Today is father’s day. As I had a very abusive father I never really had a relationship with him. I can easily recall those days of violence, but never recall kindness. I always hated my mother for staying with the man who beat her bloody many times… It was only after the birth of my son that my father and I actually started talking once I left (escaped) his abuse after high school. We were barley getting acquainted when on Thanksgiving Day, 1994, my son was visiting at his farm where my son had his right hand amputated when out in the barn with his grandfather. It was ruled an accident but an already frail relationship just eroded to nothing. I have spoken little with him since. I tried to reconnect in the spring of 2006 when a dear friend convinced me it was the right thing to do. But that was short lived. I have not spoken to him in over a year. So today is a bitter sad day.
As with many fathers I speak with, we are polar opposites of what we had as a father, unless we had a great father. (And I love that quote from parenthood “we need a license to drive a car, to get married but any shit can be a father”.) While my father was controlling with anger and demanded perfection, I expressed to my son individual spirit and ability to stand alone and always be happy when he knows in his heart he did the best he could. I guess I did a great job as he is doing well, in Germany right now. I doubt if I will hear from him today.
I did get out for a long run yesterday — ran 11 miles. It was not fast, 12-minute miles through the woods, but the knee was stable. I also went for a 26-mile bike ride. A nice day. Although, there were those frustrating moments knowing that it was the day before Fathers day.
During the run, I had some quality time to reminisce… I thought hard of how I was lost in before 2006 and feel lost, just making it through life raising a son, generally unhappy with my life individually. I thought of Dana. I met Dana in February of 2006. She had just lost her husband in an accident the year before. We were both long past lonely and well, really lost. She was 10 years younger than I and we were just friends. She had a goal to remarry someday and have children. I was done being a father. But we clicked… Better than anyone in a short span… Together we started running with goals of doing an ultra. We pushed each other, we laughed, we cried and became great friends. In life, there are few times one can truly say we had a great friend. But with Dana, I was just happy. In the words of Forest Gump “we were peas and carrots”. Then in July of 2006, Dana was killed in an accident. I never really cried, I never really understood, I never believed it. We knew each other for a short time but yet I never felt anyone knew my hopes and fears like she did. She was special, and I sure miss her.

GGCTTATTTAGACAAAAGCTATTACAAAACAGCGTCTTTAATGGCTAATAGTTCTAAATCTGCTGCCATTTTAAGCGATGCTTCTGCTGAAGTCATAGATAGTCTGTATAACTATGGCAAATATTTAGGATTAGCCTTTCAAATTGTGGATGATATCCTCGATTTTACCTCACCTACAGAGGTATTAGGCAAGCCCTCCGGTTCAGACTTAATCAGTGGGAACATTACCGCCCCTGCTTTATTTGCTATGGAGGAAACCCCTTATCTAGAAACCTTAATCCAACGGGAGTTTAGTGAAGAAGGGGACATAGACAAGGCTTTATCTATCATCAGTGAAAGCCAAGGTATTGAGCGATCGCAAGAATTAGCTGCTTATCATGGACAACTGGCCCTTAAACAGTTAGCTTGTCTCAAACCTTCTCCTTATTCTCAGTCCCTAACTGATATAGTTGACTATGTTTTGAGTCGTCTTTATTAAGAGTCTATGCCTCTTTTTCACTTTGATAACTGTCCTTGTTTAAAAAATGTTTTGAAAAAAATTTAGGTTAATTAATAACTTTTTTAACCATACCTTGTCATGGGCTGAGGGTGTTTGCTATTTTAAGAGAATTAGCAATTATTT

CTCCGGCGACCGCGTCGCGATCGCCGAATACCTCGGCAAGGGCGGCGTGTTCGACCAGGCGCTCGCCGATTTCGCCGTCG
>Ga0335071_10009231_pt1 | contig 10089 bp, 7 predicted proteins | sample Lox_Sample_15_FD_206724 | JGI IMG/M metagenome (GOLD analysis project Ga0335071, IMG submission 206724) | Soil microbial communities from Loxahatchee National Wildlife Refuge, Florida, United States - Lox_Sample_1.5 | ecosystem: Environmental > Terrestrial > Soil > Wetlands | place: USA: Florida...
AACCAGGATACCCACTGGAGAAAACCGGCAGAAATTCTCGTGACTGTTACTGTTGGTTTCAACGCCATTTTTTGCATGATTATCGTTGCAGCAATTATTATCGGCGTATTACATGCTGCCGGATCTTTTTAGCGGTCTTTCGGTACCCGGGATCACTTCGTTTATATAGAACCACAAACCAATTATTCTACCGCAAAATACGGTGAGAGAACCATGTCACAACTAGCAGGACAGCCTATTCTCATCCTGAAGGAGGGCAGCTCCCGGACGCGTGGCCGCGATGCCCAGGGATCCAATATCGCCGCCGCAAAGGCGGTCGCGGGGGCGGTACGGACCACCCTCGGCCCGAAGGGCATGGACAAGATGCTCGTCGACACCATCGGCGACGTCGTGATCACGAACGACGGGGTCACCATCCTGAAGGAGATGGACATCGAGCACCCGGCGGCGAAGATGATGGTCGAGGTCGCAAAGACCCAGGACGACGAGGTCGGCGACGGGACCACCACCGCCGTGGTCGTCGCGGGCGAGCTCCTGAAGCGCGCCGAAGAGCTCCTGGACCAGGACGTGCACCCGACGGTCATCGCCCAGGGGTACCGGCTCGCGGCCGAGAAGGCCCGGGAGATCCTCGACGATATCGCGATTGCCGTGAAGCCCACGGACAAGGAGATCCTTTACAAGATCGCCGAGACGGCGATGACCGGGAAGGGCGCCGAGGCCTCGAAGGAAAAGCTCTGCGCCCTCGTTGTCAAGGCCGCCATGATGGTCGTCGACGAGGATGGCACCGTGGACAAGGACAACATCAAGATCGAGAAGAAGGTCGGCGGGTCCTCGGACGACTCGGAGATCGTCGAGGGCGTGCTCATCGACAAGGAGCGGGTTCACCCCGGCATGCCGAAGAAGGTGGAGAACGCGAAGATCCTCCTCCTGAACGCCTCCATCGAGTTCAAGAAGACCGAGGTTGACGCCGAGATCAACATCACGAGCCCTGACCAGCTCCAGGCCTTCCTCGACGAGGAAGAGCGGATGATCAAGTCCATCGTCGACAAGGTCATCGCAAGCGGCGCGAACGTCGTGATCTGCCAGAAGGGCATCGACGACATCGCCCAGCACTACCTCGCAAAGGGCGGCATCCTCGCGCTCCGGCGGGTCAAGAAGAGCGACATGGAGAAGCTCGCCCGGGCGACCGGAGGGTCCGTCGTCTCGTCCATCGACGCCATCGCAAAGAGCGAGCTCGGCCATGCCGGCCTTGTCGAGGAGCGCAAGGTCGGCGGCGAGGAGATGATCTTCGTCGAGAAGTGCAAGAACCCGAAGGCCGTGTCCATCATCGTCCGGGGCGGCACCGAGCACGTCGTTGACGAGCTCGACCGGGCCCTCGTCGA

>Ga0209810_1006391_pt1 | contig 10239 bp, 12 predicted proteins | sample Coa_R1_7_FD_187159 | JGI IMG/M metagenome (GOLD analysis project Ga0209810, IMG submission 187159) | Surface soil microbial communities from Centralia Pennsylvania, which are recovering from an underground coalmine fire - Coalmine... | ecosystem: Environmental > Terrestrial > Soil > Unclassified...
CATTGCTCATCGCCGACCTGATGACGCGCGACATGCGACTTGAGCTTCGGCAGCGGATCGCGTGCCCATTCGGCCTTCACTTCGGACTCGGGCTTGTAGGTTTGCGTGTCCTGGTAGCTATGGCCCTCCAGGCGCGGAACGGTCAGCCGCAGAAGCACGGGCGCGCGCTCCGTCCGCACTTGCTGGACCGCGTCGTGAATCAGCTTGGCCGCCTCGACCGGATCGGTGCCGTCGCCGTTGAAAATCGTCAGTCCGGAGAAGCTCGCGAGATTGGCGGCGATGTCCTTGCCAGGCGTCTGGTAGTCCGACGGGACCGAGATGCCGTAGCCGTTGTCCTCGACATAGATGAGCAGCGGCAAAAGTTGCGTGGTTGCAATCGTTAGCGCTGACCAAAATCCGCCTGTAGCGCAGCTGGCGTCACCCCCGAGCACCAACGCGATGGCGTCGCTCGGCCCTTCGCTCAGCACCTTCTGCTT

Anyway, where is all this leading? Running, relationships, happiness and being a good father have much in common. No matter how hard you try to do everything perfect, it never will be perfect. We can not control the emotions of others, the elements, the injuries, the social impact of this world we live in. We can only control how we react. In the past months, since I failed the first attempt at 100 miles, I lost my ability to react without regret when it comes to my running. I have second thoughts about, did I really need to quit. I have those thoughts about my relationship with my father… What could I have done differently…? With my friends, how could I have been different? What is ironic is I fall into the relationships with people like my father, except the violent part. These are hard to accept.
I realized sometime no answer is the best answer, I just need to learn to accept that answer and move on… Just like the knee stopped me from running for some time, I am still bouncing back. That is what we need to do, keep pushing on with what God gave us, or took away…